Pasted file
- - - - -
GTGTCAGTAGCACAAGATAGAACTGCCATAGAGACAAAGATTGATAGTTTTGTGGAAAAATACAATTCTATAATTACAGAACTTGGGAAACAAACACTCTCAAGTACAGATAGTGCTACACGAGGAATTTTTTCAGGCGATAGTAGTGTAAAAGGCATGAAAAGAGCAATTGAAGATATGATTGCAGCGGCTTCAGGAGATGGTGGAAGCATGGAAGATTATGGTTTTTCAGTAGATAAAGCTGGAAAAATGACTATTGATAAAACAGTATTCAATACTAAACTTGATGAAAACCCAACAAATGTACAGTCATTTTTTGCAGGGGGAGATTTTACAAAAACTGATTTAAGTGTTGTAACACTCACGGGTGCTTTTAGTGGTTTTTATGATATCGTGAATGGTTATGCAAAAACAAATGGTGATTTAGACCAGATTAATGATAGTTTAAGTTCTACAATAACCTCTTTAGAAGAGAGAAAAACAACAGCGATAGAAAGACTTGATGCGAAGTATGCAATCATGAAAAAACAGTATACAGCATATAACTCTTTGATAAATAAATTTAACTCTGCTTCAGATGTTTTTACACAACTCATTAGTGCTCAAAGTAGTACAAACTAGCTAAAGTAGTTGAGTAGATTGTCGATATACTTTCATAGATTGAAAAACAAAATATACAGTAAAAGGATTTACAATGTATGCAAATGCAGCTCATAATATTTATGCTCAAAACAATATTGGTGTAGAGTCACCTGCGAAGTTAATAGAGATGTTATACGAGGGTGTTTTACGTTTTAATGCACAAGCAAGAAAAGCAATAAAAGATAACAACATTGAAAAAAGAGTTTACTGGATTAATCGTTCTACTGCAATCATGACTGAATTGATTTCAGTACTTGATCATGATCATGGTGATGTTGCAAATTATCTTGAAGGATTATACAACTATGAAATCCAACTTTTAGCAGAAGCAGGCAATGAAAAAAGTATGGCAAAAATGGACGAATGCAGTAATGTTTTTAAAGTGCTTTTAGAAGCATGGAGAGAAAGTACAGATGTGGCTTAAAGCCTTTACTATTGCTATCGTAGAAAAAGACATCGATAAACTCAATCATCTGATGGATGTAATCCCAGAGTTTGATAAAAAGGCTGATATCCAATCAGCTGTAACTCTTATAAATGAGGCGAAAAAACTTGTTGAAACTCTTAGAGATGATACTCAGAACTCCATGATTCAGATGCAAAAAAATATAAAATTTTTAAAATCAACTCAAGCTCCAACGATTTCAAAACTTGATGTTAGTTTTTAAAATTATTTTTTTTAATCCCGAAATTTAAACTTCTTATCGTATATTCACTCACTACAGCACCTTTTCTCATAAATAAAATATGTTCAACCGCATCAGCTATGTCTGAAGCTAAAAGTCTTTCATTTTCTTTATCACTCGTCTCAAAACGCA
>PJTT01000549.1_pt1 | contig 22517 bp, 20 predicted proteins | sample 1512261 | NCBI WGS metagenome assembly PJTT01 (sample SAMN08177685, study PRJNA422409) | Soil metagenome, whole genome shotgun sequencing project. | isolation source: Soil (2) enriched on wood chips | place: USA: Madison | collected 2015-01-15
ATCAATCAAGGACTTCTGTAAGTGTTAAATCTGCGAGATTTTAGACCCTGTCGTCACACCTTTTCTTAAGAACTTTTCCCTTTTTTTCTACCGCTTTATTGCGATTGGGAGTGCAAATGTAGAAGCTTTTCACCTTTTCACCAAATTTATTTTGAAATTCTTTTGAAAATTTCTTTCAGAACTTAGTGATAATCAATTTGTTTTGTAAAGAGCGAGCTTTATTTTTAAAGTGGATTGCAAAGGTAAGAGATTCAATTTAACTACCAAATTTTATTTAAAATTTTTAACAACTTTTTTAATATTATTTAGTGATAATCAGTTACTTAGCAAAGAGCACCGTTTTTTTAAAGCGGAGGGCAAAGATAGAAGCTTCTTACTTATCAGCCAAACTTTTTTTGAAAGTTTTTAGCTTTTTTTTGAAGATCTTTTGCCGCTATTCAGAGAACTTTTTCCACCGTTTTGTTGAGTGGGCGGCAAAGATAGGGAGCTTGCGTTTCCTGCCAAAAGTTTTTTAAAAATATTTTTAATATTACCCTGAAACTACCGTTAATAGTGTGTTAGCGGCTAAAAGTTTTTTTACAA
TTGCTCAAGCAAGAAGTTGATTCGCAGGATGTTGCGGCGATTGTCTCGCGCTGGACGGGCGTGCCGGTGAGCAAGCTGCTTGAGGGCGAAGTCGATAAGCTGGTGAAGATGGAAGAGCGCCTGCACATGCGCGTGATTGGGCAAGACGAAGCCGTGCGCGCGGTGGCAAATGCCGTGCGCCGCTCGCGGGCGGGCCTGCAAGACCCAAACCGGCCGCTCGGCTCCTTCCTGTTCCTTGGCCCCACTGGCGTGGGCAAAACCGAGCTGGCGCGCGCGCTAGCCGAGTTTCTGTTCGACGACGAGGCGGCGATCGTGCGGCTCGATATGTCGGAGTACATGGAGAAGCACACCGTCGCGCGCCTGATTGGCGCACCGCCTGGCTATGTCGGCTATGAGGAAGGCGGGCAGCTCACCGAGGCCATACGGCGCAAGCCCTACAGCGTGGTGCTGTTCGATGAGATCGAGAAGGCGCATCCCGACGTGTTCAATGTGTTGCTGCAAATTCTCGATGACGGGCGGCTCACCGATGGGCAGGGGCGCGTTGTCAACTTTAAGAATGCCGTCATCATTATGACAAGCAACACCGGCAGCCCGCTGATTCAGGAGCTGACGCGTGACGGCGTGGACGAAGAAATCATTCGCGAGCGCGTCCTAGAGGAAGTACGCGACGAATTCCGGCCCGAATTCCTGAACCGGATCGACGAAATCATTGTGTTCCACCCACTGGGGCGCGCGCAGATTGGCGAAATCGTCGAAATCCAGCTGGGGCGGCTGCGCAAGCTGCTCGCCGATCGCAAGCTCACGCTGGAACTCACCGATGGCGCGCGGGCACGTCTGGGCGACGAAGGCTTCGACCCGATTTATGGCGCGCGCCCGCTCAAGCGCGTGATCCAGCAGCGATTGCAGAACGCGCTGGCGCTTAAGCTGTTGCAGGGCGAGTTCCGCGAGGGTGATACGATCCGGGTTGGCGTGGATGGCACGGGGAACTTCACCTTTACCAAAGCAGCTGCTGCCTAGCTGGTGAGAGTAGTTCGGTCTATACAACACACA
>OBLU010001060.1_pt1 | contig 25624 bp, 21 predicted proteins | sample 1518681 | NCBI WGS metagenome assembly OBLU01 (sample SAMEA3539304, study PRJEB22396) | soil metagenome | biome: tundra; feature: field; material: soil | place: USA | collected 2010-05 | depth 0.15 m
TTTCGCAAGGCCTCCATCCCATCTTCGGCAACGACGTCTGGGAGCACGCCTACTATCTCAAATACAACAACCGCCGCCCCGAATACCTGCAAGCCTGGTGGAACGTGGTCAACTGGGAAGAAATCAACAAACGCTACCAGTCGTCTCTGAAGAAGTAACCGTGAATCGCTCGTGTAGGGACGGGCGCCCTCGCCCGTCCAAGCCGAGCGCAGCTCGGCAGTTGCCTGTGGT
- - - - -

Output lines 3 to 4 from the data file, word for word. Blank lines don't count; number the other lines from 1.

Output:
ATCAATCAAGGACTTCTGTAAGTGTTAAATCTGCGAGATTTTAGACCCTGTCGTCACACCTTTTCTTAAGAACTTTTCCCTTTTTTTCTACCGCTTTATTGCGATTGGGAGTGCAAATGTAGAAGCTTTTCACCTTTTCACCAAATTTATTTTGAAATTCTTTTGAAAATTTCTTTCAGAACTTAGTGATAATCAATTTGTTTTGTAAAGAGCGAGCTTTATTTTTAAAGTGGATTGCAAAGGTAAGAGATTCAATTTAACTACCAAATTTTATTTAAAATTTTTAACAACTTTTTTAATATTATTTAGTGATAATCAGTTACTTAGCAAAGAGCACCGTTTTTTTAAAGCGGAGGGCAAAGATAGAAGCTTCTTACTTATCAGCCAAACTTTTTTTGAAAGTTTTTAGCTTTTTTTTGAAGATCTTTTGCCGCTATTCAGAGAACTTTTTCCACCGTTTTGTTGAGTGGGCGGCAAAGATAGGGAGCTTGCGTTTCCTGCCAAAAGTTTTTTAAAAATATTTTTAATATTACCCTGAAACTACCGTTAATAGTGTGTTAGCGGCTAAAAGTTTTTTTACAA
TTGCTCAAGCAAGAAGTTGATTCGCAGGATGTTGCGGCGATTGTCTCGCGCTGGACGGGCGTGCCGGTGAGCAAGCTGCTTGAGGGCGAAGTCGATAAGCTGGTGAAGATGGAAGAGCGCCTGCACATGCGCGTGATTGGGCAAGACGAAGCCGTGCGCGCGGTGGCAAATGCCGTGCGCCGCTCGCGGGCGGGCCTGCAAGACCCAAACCGGCCGCTCGGCTCCTTCCTGTTCCTTGGCCCCACTGGCGTGGGCAAAACCGAGCTGGCGCGCGCGCTAGCCGAGTTTCTGTTCGACGACGAGGCGGCGATCGTGCGGCTCGATATGTCGGAGTACATGGAGAAGCACACCGTCGCGCGCCTGATTGGCGCACCGCCTGGCTATGTCGGCTATGAGGAAGGCGGGCAGCTCACCGAGGCCATACGGCGCAAGCCCTACAGCGTGGTGCTGTTCGATGAGATCGAGAAGGCGCATCCCGACGTGTTCAATGTGTTGCTGCAAATTCTCGATGACGGGCGGCTCACCGATGGGCAGGGGCGCGTTGTCAACTTTAAGAATGCCGTCATCATTATGACAAGCAACACCGGCAGCCCGCTGATTCAGGAGCTGACGCGTGACGGCGTGGACGAAGAAATCATTCGCGAGCGCGTCCTAGAGGAAGTACGCGACGAATTCCGGCCCGAATTCCTGAACCGGATCGACGAAATCATTGTGTTCCACCCACTGGGGCGCGCGCAGATTGGCGAAATCGTCGAAATCCAGCTGGGGCGGCTGCGCAAGCTGCTCGCCGATCGCAAGCTCACGCTGGAACTCACCGATGGCGCGCGGGCACGTCTGGGCGACGAAGGCTTCGACCCGATTTATGGCGCGCGCCCGCTCAAGCGCGTGATCCAGCAGCGATTGCAGAACGCGCTGGCGCTTAAGCTGTTGCAGGGCGAGTTCCGCGAGGGTGATACGATCCGGGTTGGCGTGGATGGCACGGGGAACTTCACCTTTACCAAAGCAGCTGCTGCCTAGCTGGTGAGAGTAGTTCGGTCTATACAACACACA